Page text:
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In Murphy He Trusts

By Jason Levy

With all the tabloid space in greater New York devoted to the Three Needle Circus of the New York Yankees spring training, New York Mets manager Jerry Manuel is doing all he can to get his team on the back pages. First, it was the idea of batting struggling second baseman Luis Castillo in the leadoff spot, taking sparkplug Jose Reyes out of his natural spot in the order. Now, Manuel is defying the notion of a platoon left field between two of the more surprising Mets last season, resurgent veteran Fernando Tatis and unheralded youngster Daniel Murphy, saying he will give Murphy the majority of the playing time in left field, while Tatis will be a jack-of-all-trades similar to Joe McEwing, presumably at the corner positions (left and right field, first and third base), possibly splitting more time with Ryan Church instead of Murphy.
A Tatis-Murphy combo would’ve been a no-brainer, using the right-hand hitting Tatis against lefties and the lefty Murphy against righties. But Manuel believes that Murphy can be better against lefties than fellow lefty Church, and could get more chances early on to prove himself. Murphy will be just 24 on Opening Day, a baby in Major League Baseball. Can any athlete that young be projected based on less than a third of a season? Will being named the starter by Manuel be too much pressure for the kid to handle?
Murphy put up some eye-catching numbers in just 131 at bats in 2008, hitting .313 with nine doubles, three triples, two homers, 17 RBIs and 24 runs scored. In 13 plate appearances against lefties, Murphy had four hits, good for a .400 average in a very limited sampling. Murphy also wasn’t fazed by pressure in his first 49 games, hitting over .300 in the first three innings and last three innings of games. But he did struggle toward the end of the season, posting no multiple hit games after September 18 (he had 10 up until then) and zero RBIs after September 24. But it did seem like every time he came up to bat, he pulled out a hit when some of the bigger bats couldn’t. With so much pressure on so many other players, a kid like Murphy can relax and let the players with the big contracts get asked the tough questions from the media and fans. Murphy batted in several different positions in the order, mostly second and sixth, and that versatility is also very appealing to Manuel. Here are a couple of potential lineups that Manuel can throw out there if he sticks to his guns about Murphy and Castillo:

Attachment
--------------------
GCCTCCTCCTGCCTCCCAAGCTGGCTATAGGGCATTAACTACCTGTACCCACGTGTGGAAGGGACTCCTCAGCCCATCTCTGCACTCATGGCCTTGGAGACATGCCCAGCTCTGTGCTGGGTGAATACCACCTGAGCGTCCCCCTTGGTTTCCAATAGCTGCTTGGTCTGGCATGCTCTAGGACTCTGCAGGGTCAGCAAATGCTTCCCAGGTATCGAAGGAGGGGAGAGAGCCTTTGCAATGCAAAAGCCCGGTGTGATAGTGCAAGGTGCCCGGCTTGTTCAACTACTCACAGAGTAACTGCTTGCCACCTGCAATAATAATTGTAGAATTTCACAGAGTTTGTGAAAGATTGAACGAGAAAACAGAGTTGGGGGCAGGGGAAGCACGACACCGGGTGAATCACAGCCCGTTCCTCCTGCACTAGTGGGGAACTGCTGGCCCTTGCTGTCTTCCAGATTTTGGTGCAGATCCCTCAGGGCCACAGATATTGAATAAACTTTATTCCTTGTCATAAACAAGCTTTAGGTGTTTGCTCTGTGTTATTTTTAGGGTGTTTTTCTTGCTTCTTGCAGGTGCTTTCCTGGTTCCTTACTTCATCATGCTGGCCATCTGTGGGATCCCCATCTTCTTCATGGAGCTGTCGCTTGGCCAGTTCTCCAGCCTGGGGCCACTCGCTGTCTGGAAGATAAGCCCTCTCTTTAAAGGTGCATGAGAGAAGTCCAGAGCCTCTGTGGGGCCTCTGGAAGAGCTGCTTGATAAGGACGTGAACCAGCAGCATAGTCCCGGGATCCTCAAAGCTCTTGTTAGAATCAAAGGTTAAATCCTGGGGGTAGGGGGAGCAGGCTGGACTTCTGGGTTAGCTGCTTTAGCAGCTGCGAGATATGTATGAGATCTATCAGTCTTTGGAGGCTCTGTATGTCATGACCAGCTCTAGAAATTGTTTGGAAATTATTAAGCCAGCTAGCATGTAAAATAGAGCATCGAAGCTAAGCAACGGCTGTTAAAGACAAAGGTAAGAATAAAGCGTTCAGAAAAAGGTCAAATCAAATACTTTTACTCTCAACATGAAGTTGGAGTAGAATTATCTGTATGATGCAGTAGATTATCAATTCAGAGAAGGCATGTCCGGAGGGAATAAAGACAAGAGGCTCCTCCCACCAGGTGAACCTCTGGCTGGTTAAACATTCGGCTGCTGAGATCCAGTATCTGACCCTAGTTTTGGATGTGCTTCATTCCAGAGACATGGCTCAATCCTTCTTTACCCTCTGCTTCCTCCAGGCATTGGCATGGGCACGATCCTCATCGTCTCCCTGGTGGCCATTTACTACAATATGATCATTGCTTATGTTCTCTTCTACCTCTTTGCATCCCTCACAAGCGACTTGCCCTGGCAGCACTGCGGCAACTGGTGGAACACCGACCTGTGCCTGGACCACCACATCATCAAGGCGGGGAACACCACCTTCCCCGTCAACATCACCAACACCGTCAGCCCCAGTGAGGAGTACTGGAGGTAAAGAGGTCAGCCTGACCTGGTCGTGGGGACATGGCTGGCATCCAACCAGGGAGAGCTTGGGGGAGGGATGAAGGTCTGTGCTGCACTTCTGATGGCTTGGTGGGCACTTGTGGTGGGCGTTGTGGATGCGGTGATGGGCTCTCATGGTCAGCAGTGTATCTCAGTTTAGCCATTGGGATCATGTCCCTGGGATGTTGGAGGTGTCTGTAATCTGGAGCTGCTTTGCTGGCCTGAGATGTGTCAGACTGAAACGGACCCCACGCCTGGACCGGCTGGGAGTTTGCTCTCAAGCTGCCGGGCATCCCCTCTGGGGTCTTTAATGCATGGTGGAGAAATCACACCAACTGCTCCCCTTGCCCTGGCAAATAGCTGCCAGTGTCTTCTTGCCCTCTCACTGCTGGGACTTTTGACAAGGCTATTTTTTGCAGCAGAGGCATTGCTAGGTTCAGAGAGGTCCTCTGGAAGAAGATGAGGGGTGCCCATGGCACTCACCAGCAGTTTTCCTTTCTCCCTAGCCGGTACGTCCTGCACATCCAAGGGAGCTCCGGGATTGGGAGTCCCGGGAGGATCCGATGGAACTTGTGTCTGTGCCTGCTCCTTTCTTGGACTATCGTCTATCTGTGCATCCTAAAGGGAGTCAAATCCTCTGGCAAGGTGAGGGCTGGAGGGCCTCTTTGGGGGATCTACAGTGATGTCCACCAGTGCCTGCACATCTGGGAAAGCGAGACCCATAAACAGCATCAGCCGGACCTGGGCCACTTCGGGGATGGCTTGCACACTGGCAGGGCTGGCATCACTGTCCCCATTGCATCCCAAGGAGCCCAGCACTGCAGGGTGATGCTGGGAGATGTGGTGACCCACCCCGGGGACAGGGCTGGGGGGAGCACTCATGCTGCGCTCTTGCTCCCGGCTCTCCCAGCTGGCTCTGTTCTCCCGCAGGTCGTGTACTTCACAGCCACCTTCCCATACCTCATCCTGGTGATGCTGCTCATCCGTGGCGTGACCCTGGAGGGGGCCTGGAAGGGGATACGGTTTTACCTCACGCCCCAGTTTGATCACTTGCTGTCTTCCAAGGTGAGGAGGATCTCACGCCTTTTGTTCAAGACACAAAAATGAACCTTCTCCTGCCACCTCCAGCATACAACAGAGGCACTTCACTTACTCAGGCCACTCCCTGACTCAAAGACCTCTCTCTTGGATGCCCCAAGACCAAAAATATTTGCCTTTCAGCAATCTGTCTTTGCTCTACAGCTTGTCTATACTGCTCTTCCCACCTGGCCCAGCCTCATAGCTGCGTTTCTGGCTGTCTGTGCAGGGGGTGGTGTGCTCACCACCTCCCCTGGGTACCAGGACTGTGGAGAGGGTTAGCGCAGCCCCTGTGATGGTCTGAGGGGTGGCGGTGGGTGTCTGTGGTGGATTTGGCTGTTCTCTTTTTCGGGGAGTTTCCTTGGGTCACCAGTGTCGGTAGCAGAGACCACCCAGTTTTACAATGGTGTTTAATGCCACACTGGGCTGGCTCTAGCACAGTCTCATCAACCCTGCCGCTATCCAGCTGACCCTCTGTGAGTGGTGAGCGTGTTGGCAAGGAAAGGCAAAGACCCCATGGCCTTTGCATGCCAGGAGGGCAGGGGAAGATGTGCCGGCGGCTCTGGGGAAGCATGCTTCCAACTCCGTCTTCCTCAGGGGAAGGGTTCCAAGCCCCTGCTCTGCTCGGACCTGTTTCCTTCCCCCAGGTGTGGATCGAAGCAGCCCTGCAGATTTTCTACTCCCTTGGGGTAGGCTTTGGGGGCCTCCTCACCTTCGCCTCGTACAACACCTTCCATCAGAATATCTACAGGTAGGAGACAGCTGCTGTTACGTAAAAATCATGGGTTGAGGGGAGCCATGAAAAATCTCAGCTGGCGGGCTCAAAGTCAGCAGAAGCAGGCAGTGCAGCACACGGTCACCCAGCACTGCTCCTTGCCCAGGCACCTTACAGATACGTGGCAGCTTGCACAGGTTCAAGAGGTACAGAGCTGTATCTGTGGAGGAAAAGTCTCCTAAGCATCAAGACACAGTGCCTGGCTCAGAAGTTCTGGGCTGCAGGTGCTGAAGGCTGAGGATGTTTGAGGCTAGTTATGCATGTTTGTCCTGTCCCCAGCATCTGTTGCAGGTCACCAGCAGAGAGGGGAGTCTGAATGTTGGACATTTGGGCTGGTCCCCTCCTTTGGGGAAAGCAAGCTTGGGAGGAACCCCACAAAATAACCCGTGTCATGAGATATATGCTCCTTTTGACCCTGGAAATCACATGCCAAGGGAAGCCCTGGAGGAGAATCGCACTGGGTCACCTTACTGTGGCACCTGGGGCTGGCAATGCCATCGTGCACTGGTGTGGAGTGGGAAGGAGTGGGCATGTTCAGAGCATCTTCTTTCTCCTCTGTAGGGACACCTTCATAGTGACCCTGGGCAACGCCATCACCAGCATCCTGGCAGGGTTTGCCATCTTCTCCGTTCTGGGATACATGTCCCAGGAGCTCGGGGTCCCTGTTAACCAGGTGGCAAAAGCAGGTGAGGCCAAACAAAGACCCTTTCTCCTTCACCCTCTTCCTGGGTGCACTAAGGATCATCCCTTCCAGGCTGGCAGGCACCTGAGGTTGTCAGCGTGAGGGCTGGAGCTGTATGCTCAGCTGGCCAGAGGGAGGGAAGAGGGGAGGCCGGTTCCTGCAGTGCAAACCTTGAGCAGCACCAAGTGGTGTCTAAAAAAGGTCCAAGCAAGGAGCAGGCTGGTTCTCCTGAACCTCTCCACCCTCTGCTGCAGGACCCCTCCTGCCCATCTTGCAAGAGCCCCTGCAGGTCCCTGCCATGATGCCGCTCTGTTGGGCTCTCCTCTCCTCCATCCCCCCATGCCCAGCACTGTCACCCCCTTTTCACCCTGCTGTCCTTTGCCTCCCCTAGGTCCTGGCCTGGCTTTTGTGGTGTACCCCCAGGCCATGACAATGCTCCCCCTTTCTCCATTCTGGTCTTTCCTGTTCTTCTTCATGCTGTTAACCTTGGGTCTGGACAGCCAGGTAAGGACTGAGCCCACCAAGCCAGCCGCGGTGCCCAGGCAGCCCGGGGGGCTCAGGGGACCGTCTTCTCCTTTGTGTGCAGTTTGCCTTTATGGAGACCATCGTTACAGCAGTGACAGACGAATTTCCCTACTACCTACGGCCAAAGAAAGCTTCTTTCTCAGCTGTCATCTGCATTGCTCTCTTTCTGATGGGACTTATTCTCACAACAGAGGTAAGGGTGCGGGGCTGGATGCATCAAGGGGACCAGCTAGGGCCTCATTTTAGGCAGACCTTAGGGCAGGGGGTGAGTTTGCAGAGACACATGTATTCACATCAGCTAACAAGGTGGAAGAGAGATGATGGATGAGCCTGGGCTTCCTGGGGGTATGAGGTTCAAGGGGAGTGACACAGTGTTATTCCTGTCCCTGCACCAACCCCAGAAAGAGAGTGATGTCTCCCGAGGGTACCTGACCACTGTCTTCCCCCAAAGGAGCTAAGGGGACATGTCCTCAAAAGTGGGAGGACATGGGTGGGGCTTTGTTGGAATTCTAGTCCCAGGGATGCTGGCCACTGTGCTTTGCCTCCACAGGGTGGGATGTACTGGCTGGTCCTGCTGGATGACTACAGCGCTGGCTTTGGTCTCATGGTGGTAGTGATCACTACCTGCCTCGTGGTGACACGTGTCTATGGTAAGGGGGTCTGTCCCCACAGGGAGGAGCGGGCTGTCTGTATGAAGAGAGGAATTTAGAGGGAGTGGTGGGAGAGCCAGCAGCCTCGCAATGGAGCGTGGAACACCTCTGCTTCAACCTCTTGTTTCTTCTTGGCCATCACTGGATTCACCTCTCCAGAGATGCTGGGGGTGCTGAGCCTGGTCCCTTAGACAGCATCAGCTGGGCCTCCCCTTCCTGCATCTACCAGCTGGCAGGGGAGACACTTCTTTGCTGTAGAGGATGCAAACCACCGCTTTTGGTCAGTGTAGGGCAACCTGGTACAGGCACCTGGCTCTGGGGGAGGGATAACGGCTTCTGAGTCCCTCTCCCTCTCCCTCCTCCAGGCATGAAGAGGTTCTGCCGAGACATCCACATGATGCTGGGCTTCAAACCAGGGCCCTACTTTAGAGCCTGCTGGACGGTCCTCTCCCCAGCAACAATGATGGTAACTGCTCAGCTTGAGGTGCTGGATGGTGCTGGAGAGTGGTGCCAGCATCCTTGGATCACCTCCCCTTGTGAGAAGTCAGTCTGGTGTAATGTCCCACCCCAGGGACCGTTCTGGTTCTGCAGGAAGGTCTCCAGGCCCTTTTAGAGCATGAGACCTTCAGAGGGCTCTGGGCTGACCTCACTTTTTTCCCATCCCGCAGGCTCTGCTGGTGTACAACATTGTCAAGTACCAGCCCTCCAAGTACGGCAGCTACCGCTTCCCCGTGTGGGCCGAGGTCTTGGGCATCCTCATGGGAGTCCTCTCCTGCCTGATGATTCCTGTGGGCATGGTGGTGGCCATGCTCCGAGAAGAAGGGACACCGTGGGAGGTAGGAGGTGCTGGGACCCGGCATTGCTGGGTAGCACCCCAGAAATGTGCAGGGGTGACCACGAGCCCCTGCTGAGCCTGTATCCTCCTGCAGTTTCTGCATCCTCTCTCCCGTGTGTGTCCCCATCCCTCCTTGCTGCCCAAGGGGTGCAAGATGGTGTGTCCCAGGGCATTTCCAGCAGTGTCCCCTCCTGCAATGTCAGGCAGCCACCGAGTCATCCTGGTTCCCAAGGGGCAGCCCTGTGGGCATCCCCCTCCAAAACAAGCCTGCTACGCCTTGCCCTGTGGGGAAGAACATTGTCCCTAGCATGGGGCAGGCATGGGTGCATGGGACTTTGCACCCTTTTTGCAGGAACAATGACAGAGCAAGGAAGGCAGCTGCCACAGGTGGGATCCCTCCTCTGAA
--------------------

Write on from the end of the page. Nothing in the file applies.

VS. LHP
1. Luis Castillo-2B
2. Carlos Beltran-CF
3. Jose Reyes-SS
4. Carlos Delgado-1B
5. David Wright-3B
6. Daniel Murphy-LF
7. Fernando Tatis-RF
8. Brian Schneider-C

VS. RHP
1. Luis Castillo-2B
2. Carlos Beltran-CF
3. Jose Reyes-SS
4. Carlos Delgado-1B
5. David Wright-3B
6. Daniel Murphy-LF
7. Ryan Church-RF
8. Ramon Castro-C

In these lineups, Reyes and Beltran could be switched to put more power in the third spot. Murphy could possibly go in the two hole, but sixth would be too down in the order for Beltran, Delgado, or Wright. The second lineup is very, very lefty heavy, with Wright as the only naturally right-handed hitter in the lineup. But both of those lineups could be very dangerous if everyone plays up to their potential.
The first days of spring have shown Manuel to be much more daring and willing to experiment with the dynamics of the club that the laid back Willie Randolph ever was. With the end results of the past couple of seasons, the Mets should be willing to try anything to sustain a spark for all 162 games. Manuel’s interim tag was removed over the winter, but he still acts like he is playing with house money, and that could be just what the Mets need.

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